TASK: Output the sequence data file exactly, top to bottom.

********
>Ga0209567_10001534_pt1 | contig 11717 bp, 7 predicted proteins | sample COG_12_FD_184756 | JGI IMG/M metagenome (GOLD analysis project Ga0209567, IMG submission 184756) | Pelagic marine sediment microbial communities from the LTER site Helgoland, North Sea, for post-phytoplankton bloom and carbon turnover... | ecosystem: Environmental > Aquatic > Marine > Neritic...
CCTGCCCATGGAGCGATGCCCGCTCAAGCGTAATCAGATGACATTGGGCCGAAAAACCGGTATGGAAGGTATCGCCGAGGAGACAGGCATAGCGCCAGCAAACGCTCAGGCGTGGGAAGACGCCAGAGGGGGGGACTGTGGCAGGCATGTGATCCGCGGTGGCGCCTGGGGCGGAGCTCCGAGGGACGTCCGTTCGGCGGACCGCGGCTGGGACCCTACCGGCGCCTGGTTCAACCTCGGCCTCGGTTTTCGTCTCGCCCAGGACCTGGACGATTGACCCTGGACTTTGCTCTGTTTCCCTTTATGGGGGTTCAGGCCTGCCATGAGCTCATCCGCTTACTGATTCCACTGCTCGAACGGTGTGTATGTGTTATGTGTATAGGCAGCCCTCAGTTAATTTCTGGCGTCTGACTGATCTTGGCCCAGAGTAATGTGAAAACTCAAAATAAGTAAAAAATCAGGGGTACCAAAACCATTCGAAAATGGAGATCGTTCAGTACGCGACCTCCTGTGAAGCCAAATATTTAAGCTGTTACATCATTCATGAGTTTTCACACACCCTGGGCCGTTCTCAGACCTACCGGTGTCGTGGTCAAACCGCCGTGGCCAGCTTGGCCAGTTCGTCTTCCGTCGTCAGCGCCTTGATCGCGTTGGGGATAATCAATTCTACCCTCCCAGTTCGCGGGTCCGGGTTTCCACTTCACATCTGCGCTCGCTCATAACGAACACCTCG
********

>Ga0209567_10001534_pt1 | contig 11717 bp, 7 predicted proteins | sample COG_12_FD_184756 | JGI IMG/M metagenome (GOLD analysis project Ga0209567, IMG submission 184756) | Pelagic marine sediment microbial communities from the LTER site Helgoland, North Sea, for post-phytoplankton bloom and carbon turnover... | ecosystem: Environmental > Aquatic > Marine > Neritic...
CCTGCCCATGGAGCGATGCCCGCTCAAGCGTAATCAGATGACATTGGGCCGAAAAACCGGTATGGAAGGTATCGCCGAGGAGACAGGCATAGCGCCAGCAAACGCTCAGGCGTGGGAAGACGCCAGAGGGGGGGACTGTGGCAGGCATGTGATCCGCGGTGGCGCCTGGGGCGGAGCTCCGAGGGACGTCCGTTCGGCGGACCGCGGCTGGGACCCTACCGGCGCCTGGTTCAACCTCGGCCTCGGTTTTCGTCTCGCCCAGGACCTGGACGATTGACCCTGGACTTTGCTCTGTTTCCCTTTATGGGGGTTCAGGCCTGCCATGAGCTCATCCGCTTACTGATTCCACTGCTCGAACGGTGTGTATGTGTTATGTGTATAGGCAGCCCTCAGTTAATTTCTGGCGTCTGACTGATCTTGGCCCAGAGTAATGTGAAAACTCAAAATAAGTAAAAAATCAGGGGTACCAAAACCATTCGAAAATGGAGATCGTTCAGTACGCGACCTCCTGTGAAGCCAAATATTTAAGCTGTTACATCATTCATGAGTTTTCACACACCCTGGGCCGTTCTCAGACCTACCGGTGTCGTGGTCAAACCGCCGTGGCCAGCTTGGCCAGTTCGTCTTCCGTCGTCAGCGCCTTGATCGCGTTGGGGATAATCAATTCTACCCTCCCAGTTCGCGGGTCCGGGTTTCCACTTCACATCTGCGCTCGCTCATAACGAACACCTCG